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Tuesday's Positive News

Updated: Nov 25, 2023

Some tasty bite-sized chunks of good news to perk up the day.


Gold head of C-3PO from Star Wars
Credit: Propstore
C-3PO 2Go

The actor who played C-3PO in Star Wars said "it feels like it is time" to sell the costumes, props and scripts he kept from the iconic films. Anthony Daniels, 77, is parting company with items from his personal collection via auctioneer Propstore from Thursday, says the BBC. The famous gold helmet he wore for his character in the first film from 1977 is estimated to sell for up to £1m. Daniels said he was excited for his collection to "find a good home". Adding: "Will I feel sad to part with them? No. I will enjoy the fact people will cherish and display them."


Teaser image of Tesla's Model 2
Tesla $25K 'Model 2' is in the works | Credit: Tesla
Affordable Tesla

Reuters reports that Tesla plans to build a €25,000 ($27,000) car at its factory near Berlin. It could be even cheaper from its factories in China and Mexico. How receptive would buyers be to a cheap Tesla? “They’re going to sell them all day long. And woe to those who are trying to compete with them,” said Sandy Munro, an automotive industry expert. “It will be a people’s car that everyone can afford. Like a Volkswagen,” he said, referring to the old Volkswagen Beetle. It's anticipated that the Model 2 could be available in 18 months.


Cambridgeshire wetland, UK
Cambridgeshire wetland | Wikipedia
Restoring Damp Glory

The Great Fen scheme in Cambridgeshire will attract rare wildlife and play a vital role in restoring the UK equivalent of the rainforest - and it has just taken a great step forward. It's one of the largest and most ambitious restoration schemes ever launched in Europe with £30m to buy large sections of farmland to create a 9,000-acre site around two existing nature reserves. The land will then be transformed by allowing water to return to previously drained fields, restoring it to its former damp glory, and preserving the peat within. Ecosystems like peatlands are capable of absorbing and storing large amounts of carbon dioxide known as “carbon sinks,” making them ideal for helping to tackle climate change. Recreating these old habitats should then entice a host of animals and birds into the Great Fen.

 
 
Heirloom's direct air capture facility in California
Heirloom's direct air capture facility | Credit: Heirloom
First US DAC Goes Live

For the first time in the United States, a commercial plant is capturing carbon dioxide directly from the sky and locking away the planet-warming gas. Heirloom unveiled its ​“direct air capture” facility in Tracy, California, which uses limestone to absorb CO2 from the atmosphere. Through a novel process, the captured carbon is then injected into concrete, where it ostensibly stays trapped forever. It can absorb a maximum of 1,000 metric tons of CO2 per year. The DAC facility ​“is the closest thing on Earth that we have to a time machine, because it can turn back the clock on climate change,” says Shashank Samala, Heirloom’s CEO.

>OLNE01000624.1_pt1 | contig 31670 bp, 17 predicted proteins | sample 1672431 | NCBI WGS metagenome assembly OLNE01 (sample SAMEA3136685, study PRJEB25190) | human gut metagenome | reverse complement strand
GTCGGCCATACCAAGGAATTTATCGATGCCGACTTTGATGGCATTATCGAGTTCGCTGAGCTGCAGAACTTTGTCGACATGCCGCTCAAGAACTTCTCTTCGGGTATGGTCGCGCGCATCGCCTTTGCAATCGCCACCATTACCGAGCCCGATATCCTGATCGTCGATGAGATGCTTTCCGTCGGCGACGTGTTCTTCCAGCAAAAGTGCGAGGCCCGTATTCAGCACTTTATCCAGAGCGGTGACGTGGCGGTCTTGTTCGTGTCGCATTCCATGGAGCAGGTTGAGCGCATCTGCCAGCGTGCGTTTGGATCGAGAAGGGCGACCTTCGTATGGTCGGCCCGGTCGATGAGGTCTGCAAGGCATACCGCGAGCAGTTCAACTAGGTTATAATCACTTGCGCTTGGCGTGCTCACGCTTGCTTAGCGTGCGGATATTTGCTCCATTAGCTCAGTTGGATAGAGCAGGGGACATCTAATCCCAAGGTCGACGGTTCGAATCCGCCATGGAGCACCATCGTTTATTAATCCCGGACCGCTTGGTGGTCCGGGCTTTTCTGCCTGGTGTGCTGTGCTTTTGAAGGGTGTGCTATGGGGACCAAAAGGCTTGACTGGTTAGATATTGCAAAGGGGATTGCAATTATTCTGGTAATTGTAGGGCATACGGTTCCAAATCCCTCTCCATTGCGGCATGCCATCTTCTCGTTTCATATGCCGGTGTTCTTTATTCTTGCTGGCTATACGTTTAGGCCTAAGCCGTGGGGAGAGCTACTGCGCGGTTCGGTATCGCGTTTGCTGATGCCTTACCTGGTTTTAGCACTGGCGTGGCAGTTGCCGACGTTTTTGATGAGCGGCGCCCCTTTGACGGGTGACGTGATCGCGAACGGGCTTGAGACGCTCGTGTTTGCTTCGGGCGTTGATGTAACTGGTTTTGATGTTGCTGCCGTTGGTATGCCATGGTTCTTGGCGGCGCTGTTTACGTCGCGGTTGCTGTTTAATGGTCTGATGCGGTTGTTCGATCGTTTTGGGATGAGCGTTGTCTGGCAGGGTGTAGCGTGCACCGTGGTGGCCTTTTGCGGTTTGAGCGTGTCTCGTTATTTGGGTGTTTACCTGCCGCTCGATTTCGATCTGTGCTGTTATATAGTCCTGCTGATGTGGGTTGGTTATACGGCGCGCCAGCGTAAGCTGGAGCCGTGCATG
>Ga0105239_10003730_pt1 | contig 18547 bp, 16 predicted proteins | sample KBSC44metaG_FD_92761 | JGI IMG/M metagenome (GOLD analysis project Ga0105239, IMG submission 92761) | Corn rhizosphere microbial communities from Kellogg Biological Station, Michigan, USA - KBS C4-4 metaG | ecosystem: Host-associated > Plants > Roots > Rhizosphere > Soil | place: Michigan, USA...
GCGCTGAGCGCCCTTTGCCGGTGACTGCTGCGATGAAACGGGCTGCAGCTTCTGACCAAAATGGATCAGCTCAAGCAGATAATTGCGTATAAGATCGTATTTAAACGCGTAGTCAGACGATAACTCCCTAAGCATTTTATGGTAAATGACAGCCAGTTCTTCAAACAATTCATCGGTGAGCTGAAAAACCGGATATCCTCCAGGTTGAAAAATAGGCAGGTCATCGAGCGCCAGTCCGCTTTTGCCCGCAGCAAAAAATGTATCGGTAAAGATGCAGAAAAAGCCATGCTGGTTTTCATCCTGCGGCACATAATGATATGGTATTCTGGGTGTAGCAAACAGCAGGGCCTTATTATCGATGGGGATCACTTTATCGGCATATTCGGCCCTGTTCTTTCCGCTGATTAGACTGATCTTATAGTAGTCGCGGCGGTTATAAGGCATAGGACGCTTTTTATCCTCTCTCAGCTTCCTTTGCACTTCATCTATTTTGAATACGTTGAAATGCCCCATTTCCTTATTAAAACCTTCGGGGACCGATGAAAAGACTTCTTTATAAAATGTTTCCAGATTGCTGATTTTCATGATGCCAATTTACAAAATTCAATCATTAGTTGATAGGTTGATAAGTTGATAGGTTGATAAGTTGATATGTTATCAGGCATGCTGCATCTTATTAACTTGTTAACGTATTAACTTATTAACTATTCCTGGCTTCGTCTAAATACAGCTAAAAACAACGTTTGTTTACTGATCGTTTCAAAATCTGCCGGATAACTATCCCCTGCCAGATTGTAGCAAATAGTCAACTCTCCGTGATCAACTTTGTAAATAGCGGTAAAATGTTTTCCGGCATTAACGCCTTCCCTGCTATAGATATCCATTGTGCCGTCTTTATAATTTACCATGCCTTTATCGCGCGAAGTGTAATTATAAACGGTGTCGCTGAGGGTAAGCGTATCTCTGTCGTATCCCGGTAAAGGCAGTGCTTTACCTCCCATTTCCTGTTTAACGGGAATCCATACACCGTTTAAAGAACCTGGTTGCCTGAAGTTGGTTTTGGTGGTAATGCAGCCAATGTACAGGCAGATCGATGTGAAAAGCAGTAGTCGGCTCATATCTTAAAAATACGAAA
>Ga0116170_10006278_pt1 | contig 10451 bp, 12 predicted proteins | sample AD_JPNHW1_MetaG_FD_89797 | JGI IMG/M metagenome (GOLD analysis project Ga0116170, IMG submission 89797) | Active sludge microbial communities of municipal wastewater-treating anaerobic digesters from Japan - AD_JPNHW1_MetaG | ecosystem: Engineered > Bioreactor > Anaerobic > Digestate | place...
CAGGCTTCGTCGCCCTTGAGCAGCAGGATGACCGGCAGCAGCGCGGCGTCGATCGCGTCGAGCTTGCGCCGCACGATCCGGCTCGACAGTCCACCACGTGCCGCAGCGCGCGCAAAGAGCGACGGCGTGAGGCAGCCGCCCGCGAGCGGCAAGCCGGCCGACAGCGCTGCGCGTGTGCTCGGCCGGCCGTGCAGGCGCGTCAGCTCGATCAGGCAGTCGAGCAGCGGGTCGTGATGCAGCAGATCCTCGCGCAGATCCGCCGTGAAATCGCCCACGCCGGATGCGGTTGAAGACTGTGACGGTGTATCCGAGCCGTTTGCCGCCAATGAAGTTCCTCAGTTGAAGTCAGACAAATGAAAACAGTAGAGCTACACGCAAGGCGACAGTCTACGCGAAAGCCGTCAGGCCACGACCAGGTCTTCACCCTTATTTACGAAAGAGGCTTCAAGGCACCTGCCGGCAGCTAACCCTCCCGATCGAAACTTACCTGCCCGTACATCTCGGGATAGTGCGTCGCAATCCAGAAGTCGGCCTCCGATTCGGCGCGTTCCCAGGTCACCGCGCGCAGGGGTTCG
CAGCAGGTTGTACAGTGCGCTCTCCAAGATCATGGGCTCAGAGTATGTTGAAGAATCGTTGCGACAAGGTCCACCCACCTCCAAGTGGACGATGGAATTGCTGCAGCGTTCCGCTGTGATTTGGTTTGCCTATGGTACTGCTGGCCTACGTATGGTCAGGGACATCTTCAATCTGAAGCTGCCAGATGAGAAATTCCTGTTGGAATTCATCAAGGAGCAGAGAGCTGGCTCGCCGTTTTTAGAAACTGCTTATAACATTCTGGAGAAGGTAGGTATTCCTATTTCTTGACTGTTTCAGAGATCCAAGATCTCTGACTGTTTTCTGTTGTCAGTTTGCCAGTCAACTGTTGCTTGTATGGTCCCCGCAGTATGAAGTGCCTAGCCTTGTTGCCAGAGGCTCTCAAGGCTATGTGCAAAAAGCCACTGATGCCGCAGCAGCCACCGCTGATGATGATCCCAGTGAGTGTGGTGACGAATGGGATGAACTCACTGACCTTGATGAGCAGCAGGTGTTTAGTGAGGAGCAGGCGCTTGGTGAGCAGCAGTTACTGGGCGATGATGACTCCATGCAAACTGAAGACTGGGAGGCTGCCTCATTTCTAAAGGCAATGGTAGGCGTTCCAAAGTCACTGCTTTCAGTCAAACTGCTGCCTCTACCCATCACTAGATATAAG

Cat called Mowgli rescued from mineshaft
Daisy alerted her owner to Mowgli's predicament | Michele Rose
Dog Saves Cat

A missing pet cat was found safe and well at the bottom of a 100ft-deep mineshaft in Cornwall, south west England, thanks to its owner’s dog. Michele Rose had spent six days looking for Mowgli, and says she had “almost given up hope” when she noticed her dog, Daisy, “going berserk”, running in and out of some woods near their home. Rose followed the dog into the woods, and it then led her to the mineshaft that Mowgli had fallen into. Happily, firefighters were able to winch Mowgli out the next day.


Indigenous Knowledge

John Watson, a Nyikina Mangala elder from Western Australia, knew that the bark from a mudjala mangrove tree can offer pain relief. That's why when part of his finger was bitten off by a crocodile during a hunting trip, he chewed on some bark and applied it to his wound. Researchers from Griffith University in Brisbane heard about this, and partnered with Watson's community to learn more about the bark. Since then, they have found the bark's compounds have anti-inflammatory and pain relief properties that are "stronger than morphine," Watson told Australia's ABC News. The goal is to use these properties to create a gel for athletes to use by the 2032 Brisbane Olympics, with the Nyikina Mangala community having intellectual property rights and ownership.


EU Landmark Deal

EU lawmakers and member states have struck a deal on a landmark law to protect nature. The nature restoration law, a hotly contested pillar of the European green deal, will force EU countries to restore at least 20 percent of the bloc’s land and seas by the end of the decade. It also contains binding targets to restore at least 30 percent of degraded habitats by then, rising to 60 percent by 2040 and 90 percent by 2050.

 

"You say 'amateur' as if it was a dirty word. 'Amateur' comes from the Latin word 'amare', which means to love. To do things for the love of it." Quote from TV series Mozart in the Jungle.

 
On This Day

14 November 2002: Chosen to succeed Richard Gephardt as leader of the Democratic Party in the U.S. House of Representatives, Nancy Pelosi of California became the first woman to be named leader of either party in either house of Congress.

 





 
Mood Booster

Kitten takes some ducklings out roaming.



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